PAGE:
LAND AREA: 214.75 square miles
2016 POPULATION ESTIMATE: 10,915
Black/African American: 1.2%
American Indian: 0.4%
Pacific Islander: <0.1%
Two or more races: 1.5%
Hispanic/Latino: 3.2% (of any race)
See also: John C. Campbell Folk School.
Clay County, located in the Mountain region of southwestern North Carolina, was formed from Cherokee County in 1861 and named for Henry Clay, a U.S. congressional leader and presidential candidate from Kentucky. It partially borders the state of Georgia. Early inhabitants of the area included the Cherokee Indians, followed by Scotch-Irish and English settlers. Hayesville, the county seat, was incorporated in 1891 and named for George W. Hayes, a member of the North Carolina General Assembly who worked for the formation of Clay County. The Nantahala National Forest covers a section of Clay County, and other notable physical features include the Hiwassee River, Jack Rabbit Mountain, Chunky Gal Mountain, Yellow Mountain, the Pinnacle, and Standing Indian Mountain.
Clay County prospers from a thriving tourism trade due to its rugged mountains, trout fishing, and crafts industry, centered on the John C. Campbell Folk School in Brasstown, founded in 1925. The school weds a Danish model of study with the cultural traditions of the region. The county's farms produce grain, tomatoes, vegetables, hay, poultry, swine, and beef and dairy cattle. Manufactured products include coaxial cables, textiles, trusses, and resistors for light fixtures.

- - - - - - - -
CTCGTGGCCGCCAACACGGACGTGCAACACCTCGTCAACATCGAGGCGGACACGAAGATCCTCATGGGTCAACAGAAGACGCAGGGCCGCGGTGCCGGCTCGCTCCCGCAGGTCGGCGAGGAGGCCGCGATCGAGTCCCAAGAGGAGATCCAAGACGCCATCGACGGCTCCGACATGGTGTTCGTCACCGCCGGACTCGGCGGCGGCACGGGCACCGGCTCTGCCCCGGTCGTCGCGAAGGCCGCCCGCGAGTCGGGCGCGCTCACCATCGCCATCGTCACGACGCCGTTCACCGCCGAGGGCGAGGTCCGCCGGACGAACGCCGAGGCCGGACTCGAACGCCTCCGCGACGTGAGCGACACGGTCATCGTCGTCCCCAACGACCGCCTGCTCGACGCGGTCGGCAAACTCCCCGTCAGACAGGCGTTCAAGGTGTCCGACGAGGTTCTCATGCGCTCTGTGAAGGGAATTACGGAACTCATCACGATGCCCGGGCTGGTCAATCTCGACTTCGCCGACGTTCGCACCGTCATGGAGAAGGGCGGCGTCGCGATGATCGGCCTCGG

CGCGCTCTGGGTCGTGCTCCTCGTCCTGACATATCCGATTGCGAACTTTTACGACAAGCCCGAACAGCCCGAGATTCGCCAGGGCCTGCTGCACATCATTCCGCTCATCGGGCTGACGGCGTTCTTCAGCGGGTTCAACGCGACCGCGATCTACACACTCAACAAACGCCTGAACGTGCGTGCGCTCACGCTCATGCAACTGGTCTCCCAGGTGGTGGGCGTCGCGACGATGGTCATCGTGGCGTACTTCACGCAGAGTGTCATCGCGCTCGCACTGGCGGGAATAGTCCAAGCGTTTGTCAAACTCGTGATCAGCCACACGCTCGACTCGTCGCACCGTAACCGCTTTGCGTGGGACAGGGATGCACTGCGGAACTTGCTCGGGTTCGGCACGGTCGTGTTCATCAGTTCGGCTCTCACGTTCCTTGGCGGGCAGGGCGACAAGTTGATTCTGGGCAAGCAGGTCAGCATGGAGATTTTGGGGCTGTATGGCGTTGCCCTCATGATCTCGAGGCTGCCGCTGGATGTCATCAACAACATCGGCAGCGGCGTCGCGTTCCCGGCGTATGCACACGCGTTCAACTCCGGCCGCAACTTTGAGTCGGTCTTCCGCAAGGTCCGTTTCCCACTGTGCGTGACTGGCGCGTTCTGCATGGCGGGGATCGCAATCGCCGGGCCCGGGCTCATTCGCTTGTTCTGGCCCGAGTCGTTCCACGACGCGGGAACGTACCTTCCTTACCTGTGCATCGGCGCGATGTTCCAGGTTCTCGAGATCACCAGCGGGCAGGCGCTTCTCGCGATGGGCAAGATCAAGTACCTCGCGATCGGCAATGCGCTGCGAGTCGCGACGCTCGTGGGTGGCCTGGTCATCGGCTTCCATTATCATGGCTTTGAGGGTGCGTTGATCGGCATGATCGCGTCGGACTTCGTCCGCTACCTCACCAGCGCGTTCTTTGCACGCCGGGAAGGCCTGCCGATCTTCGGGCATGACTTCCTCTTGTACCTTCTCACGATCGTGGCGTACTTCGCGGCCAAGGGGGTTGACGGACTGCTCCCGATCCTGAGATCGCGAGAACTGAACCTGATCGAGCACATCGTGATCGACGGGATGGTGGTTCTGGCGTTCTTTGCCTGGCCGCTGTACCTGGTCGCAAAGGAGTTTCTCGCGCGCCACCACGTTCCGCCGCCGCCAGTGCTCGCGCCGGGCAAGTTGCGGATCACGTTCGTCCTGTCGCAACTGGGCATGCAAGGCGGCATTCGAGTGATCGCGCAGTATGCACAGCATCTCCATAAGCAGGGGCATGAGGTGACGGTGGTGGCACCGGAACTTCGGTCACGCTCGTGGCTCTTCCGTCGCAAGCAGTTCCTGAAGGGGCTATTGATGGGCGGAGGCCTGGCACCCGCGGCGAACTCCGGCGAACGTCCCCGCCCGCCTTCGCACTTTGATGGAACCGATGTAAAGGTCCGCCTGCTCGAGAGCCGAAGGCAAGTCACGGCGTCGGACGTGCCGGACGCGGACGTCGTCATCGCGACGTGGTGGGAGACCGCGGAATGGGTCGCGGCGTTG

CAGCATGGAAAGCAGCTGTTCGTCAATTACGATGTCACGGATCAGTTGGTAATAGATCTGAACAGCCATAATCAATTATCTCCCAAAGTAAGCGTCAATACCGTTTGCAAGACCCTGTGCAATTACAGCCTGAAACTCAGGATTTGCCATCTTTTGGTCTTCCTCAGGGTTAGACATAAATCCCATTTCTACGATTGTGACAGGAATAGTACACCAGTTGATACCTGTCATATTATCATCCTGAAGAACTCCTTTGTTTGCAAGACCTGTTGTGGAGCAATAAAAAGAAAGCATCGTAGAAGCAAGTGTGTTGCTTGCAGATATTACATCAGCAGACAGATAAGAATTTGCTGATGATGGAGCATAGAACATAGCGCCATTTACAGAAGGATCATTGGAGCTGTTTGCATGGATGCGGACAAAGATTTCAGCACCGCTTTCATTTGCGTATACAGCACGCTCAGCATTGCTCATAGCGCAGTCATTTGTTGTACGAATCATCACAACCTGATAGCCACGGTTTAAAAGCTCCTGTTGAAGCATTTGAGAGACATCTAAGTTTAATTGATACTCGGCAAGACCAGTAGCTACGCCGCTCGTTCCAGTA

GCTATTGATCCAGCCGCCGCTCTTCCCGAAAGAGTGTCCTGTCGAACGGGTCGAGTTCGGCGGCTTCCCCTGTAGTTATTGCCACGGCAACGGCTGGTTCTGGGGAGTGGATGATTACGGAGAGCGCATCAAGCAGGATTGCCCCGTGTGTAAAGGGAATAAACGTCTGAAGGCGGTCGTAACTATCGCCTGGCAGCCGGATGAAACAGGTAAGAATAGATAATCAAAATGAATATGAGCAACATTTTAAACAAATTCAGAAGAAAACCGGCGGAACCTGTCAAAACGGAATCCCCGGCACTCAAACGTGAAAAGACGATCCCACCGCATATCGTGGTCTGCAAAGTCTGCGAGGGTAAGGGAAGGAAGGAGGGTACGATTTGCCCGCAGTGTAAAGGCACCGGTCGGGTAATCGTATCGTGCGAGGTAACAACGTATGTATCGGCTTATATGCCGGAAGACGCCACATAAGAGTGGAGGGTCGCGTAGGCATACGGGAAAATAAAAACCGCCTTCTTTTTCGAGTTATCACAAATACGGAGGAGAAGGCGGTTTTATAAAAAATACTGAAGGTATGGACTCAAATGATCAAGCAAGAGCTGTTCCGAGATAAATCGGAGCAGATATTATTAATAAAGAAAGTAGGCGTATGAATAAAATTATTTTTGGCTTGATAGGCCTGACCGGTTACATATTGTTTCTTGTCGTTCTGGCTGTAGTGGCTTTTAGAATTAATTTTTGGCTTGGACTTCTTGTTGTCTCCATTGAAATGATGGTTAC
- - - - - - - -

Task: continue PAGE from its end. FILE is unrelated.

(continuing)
Clay County has a number of historic landmarks, including the Pioneer Village in Tusquitee and the Clay County Courthouse (1889). Cultural institutions include the Clay County Art and Historical Museum and the Peacock Playhouse. The county also hosts several annual festivals and events, such as the Campbell Folk School Fall Festival and the Blacksmith Auction. In 2004 Clay County's population was estimated to be 9,600.
Annotated history of Clay County's formation:
For an annotated history of the county's formation, with the laws affecting the county, boundary lines and changes, and other origin information, visit these references in The Formation of the North Carolina Counties (Corbitt, 2000), available online at North Carolina Digital Collections (note, there may be additional items of interest for the county not listed here):
County formation history: http://digital.ncdcr.gov/cdm/ref/collection/p16062coll9/id/289841
Index entry for the county: http://digital.ncdcr.gov/cdm/ref/collection/p16062coll9/id/290078
J. Guy Padgett, History of Clay County (1977).
Corbitt, David Leroy. 2000. The formation of the North Carolina counties, 1663-1943. http://digital.ncdcr.gov/cdm/ref/collection/p16062coll9/id/290103 (accessed June 20, 2017).
Clay County Government: http://www.clayconc.com/
Clay County Chamber of Commerce: http://www.ncmtnchamber.com/
DigitalNC, Clay County: http://digitalnc.org/counties/clay-county
North Carolina Digital Collections (explore by place, time period, format): http://digital.ncdcr.gov/cdm/home/browse
Rudersdorf, Amy. 2010. "NC County Maps." Government & Heritage Library, State Library of North Carolina.
1 January 2006 | Mazzocchi, Jay